[Photographs: Andrew Janjigian]

Until a few years ago, eating manti was a Christmas Eve ritual for my extended Armenian family. In the weeks before the holiday, the women in the family gathered at the weekend at my Aunt Esther’s house to make the little buns, which they then freeze. Hours and hours (and hours) of work went into making enough mantis to feed a few dozen people for a meal they had been looking forward to eating all year round. And then it would be over, and we would all have to wait another year.

Manti is common to many Central and West Asian dishes, small packets of spicy minced lamb or beef surrounded by thin wheat dough wraps that are typically steamed or cooked. Armenian manti, sometimes called “sini manti”, however, is a little different. The diminutive, canoe-shaped and open face bun is baked until crispy instead and served in a tomato-infused meat broth, finished with a dollop of yogurt, chopped garlic and a sprinkle of Aleppo pepper and sumac powder. For me, this is the ultimate manti, as the combination of flavors and textures is unparalleled: crunchy-crispy dumplings, their corners gently softened by the warm, aromatic broth, paired with the cool, sour yogurt, all in the light of slightly spicy , fruity and sour garnish.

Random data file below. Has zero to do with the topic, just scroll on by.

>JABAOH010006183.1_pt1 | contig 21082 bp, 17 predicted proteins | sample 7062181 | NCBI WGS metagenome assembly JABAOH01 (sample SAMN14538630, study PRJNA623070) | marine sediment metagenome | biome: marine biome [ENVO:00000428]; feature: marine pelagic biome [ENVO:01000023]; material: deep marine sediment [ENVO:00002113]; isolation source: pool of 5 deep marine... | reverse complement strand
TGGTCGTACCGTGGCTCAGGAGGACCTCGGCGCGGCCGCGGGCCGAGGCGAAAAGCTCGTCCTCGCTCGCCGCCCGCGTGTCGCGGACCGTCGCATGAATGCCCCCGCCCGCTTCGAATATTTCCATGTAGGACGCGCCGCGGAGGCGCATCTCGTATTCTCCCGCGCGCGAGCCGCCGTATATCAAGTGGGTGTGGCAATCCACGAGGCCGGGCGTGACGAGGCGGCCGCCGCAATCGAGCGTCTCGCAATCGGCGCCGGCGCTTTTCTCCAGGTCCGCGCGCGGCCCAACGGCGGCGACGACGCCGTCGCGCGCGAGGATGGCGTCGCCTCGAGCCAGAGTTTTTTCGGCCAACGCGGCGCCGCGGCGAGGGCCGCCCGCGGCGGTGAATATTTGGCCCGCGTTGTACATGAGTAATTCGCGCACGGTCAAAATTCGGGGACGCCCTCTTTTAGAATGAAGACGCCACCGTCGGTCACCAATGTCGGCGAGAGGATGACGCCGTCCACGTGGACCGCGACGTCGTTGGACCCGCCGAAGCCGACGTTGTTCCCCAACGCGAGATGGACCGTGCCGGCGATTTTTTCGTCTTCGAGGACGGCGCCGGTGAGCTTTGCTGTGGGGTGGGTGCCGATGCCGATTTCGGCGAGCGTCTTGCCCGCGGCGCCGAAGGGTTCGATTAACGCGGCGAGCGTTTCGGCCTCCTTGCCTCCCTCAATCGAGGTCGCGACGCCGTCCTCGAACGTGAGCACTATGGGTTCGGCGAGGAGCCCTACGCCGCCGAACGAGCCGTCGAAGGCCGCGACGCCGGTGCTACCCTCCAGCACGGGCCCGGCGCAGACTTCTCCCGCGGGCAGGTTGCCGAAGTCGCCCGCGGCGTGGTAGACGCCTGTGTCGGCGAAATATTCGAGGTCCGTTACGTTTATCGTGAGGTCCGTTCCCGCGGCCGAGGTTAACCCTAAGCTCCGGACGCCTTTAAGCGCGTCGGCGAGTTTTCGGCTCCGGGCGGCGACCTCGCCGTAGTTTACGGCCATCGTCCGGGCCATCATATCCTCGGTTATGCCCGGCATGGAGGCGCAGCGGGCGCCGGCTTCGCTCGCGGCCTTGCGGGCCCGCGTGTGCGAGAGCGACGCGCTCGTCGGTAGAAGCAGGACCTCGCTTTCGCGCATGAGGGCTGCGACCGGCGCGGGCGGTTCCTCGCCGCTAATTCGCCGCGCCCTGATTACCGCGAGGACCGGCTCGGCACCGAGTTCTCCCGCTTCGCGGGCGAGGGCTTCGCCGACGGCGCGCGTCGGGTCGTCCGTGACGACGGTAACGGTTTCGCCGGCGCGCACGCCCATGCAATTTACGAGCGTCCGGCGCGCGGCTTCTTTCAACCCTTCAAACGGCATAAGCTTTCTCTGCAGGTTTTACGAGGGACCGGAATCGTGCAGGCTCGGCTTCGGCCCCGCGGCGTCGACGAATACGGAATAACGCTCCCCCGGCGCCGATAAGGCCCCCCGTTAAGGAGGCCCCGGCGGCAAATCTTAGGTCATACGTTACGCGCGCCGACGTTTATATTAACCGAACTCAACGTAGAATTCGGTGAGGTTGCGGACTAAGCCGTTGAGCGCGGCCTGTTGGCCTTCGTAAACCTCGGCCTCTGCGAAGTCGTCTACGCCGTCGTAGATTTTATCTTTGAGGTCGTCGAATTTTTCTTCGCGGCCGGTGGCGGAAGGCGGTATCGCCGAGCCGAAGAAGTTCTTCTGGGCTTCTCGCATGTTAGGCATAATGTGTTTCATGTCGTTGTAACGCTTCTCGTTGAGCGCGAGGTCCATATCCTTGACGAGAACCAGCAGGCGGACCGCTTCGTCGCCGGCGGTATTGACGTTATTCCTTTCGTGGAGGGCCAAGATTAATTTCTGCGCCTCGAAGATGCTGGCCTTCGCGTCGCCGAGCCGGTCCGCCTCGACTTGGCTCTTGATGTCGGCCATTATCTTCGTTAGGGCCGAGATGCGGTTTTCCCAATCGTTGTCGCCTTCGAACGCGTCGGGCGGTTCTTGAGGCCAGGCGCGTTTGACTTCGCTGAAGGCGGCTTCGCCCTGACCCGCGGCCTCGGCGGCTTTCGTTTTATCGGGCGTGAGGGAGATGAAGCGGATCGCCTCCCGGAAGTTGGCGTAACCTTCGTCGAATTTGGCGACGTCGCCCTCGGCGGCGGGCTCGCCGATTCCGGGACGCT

Unfortunately, as my family members got older and the schedules got busier, we let this annual ritual fall by the wayside. I use “we” here, even though the decision in truth was never up to me or any of the other men in my family, as we never even participated in the work of making manti. When the women in our clan decided that they no longer had the time or energy to make manti for Christmas Eve, it was a sad but completely understandable moment in light of the work involved.

That’s why I wanted to create a manti recipe for you here to bring our family tradition back, albeit only in recipe form. I used my aunt Esther’s manti recipe as inspiration and starting point for my own. I have streamlined her process a bit by resorting to labor and time-saving tools like a pasta roll and pressure cooker, and I have taken myself free with the dough formula a bit, but for the most part I have tried to remain true to the spirit of her recipe and result.

As with all stuffed dumplings, manties are best made in a group setting where the job of rolling, cutting, filling and shaping can be shared between many people. So far, of course, it is not an option, but I can say that during many rounds of recipe testing, my wife and I had no problem making many hundreds of manties alone, just the two of us. We also had no problem eating them all ourselves.

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